On Saturday after spending the morning taking my friend Rob elk hunting in Colorado, we turned on the news and learned the New Jersey black bear residents called “Pedals” had been killed by a hunter. Once again, anti-hunters were tugging at the public’s heartstrings and, once again, there was outrage. Why? Because the animal’s front legs were disabled so it had to walk on its hind legs, which made it unique. This brings up the bigger story: New Jersey is overrun with bears, but anti-hunters don’t want you to hunt them—and they certainly don’t want the public to know how serious the problem is. Why not? Because then the New Jersey legislature would not have been able to use Pedals to pull off last week’s vote to shut down its bear hunting season.
Yes, in case you haven’t heard, New Jersey legislators just passed a bill to try and end bear hunting, though the state is crawling with bears. The antis say hunting has little impact on bear-population control and blame the bear overpopulation on the fact residents don’t do a good enough job of securing their trash! So this is why all 21 of its counties are overrun with black bears?
NRA-ILA’s Darin Goens, chief lobbyist and a current resident of the Garden State, explains that while Gov. Chris Christie will not sign the misguided bill into law, Christie’s term in office expires next year. If Christie’s successor is anti-gun and anti-hunting, which most politicos say is a given, then the state’s bear population—and human-bear encounters—will only escalate. Bears already roam neighborhoods freely, posing threats to public safety. Future management of the state’s bear population depends on electing a pro-hunting candidate who understands common-sense, science-based wildlife management.
In the meantime, what does all this mean for New Jersey residents who are struggling to live with excessive numbers of bears—in their yards, coming for their pets, damaging their vehicles and other personal property? It means they have at least one more—but maybe only one more—bear season to make a dent in the bear numbers. The challenge is that New Jersey is the fourth smallest state— 8,729 square miles—and the 11th most populous, and that bears are attracted to the slightest odor and have an acute sense of smell. Considering the most common problem communities report involves bears invading their trash cans, they’re in trouble.
“On the property where I deer hunt, for example, six bears were killed right across the street. Our game cameras don’t even get deer photos because there are so many black bears,” Goens explains. “And they’re massive—800 pounds—sows with one cub, sows with two cubs. We are overrun, and it’s killing our deer hunting”—which he adds compiles the problem in a state that is also overrun with deer.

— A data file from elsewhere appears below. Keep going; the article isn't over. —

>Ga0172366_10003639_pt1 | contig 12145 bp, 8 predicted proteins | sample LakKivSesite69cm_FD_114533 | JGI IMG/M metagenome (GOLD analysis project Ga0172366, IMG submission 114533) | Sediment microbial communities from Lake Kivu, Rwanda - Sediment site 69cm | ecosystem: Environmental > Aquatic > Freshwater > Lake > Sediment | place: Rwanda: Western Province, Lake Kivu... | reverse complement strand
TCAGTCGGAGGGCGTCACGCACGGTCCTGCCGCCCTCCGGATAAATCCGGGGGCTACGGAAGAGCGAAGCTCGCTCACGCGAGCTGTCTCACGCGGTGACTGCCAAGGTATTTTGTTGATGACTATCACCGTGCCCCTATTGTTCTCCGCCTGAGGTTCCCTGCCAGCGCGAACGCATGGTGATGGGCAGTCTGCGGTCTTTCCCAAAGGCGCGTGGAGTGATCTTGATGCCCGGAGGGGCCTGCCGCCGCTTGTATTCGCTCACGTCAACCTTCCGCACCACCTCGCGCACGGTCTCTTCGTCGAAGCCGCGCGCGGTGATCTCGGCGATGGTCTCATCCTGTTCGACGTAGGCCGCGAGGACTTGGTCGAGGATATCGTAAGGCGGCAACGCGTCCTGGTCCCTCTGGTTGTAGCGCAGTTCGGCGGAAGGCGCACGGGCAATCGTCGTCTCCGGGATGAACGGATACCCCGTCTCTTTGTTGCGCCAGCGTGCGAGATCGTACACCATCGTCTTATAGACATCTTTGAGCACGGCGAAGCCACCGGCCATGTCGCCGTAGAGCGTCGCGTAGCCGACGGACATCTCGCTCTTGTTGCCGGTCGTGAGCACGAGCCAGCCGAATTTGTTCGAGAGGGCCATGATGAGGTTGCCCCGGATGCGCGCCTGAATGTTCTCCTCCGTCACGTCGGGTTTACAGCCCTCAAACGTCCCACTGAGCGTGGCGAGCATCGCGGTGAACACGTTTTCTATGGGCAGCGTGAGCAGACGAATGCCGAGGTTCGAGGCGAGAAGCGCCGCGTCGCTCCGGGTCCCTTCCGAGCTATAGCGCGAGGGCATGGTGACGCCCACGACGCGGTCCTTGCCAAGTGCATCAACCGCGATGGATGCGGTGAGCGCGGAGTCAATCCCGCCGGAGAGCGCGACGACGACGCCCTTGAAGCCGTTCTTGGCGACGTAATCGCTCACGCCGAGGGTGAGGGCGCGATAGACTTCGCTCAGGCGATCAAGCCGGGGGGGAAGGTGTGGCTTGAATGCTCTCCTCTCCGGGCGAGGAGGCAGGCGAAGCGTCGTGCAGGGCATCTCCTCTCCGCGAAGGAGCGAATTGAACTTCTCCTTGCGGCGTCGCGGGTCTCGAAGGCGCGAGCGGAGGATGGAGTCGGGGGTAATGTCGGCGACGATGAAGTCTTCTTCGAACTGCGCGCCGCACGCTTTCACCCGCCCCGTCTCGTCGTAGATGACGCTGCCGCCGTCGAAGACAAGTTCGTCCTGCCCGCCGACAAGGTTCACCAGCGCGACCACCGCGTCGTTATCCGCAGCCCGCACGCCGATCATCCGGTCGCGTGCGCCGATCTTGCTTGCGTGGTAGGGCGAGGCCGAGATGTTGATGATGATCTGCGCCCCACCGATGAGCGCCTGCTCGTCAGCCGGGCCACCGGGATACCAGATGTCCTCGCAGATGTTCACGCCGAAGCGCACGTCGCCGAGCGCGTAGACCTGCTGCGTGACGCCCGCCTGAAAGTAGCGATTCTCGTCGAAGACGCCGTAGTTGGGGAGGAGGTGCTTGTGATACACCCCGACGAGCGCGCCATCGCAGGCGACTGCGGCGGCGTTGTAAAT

While hunting is any given state’s primary wildlife management tool, it only can help to keep wildlife populations in check where permitted. Goens, who lived in Colorado for years, says New Jersey has even more black bears per capita. “The problem is that New Jersey has the highest density of black bears of any state,” with Sussex and Passaic counties in the northern part of the state the absolute worst.
New Jersey Can Learn From Colorado As a lifelong Colorado resident, I saw what happened in my own state when the general public strips away wildlife-management authority from state biologists who are the ones who know what is really happening in the field. Years ago, you could bait bears in Colorado during a spring season as hunters helped biologists to keep bear populations in check with carrying capacity. Then someone in Denver or Boulder pulled together a few anti-hunters to the spring bear season onto our November ballot. Then came a media campaign and more lies. They said lactating sows were being killed during the spring season so their cubs died of starvation when, in fact, only one lactating sow accidentally had been taken by a hunter the previous spring. The fact: Far more lactating sows were killed on the highway that year. The ballot measure passed. So instead of Colorado taking in revenue from hunters and local businesses benefitting from hunters’ dollars, the state pays government trappers and their own employees to remove problem bears quietly so those people in Boulder and Denver don’t scream about it. The same thing will happen in New Jersey, and the overpopulated-bear situation will get worse.
Forgetting History Means Repeating It My friend Rob, who I mentioned earlier, fittingly is Rob Keck, Director of Conservation for Bass Pro Shops—long-time CEO of the National Wild Turkey Federation and a former member of the NRA Board’s Hunting Wildlife Conservation Committee. He has firsthand experience with New Jersey’s bear problem after hunting and filming an episode there a few years back for the Boone and Crockett Club’s “Boone and Crockett Country” TV show.
At the time, human-bear conflicts in New Jersey had hunters and non-hunters alike pushing then-governor Jon Corzine to reopen a hunting season. During that hunt, Keck interviewed several state wildlife biologists and residents. Bear-damage complaints in just one subdivision included bears killing pets, chickens and other farm animals and breaking into vehicles. Keith Balford, director of marketing at the B&C Club, says this particular episode is still popular and goes far in showing the plight of New Jersey residents. The 22-minute video is a must-see—especially for any non-hunters who don’t understand that hunting is conservation. To watch it, click here.
So while New Jersey’s bear season is safe for the fall of 2017, Christie’s term runs until Jan. 16, 2018. What happens after that depends on its next governor. If common sense prevails, then the state’s critically important bear season will continue.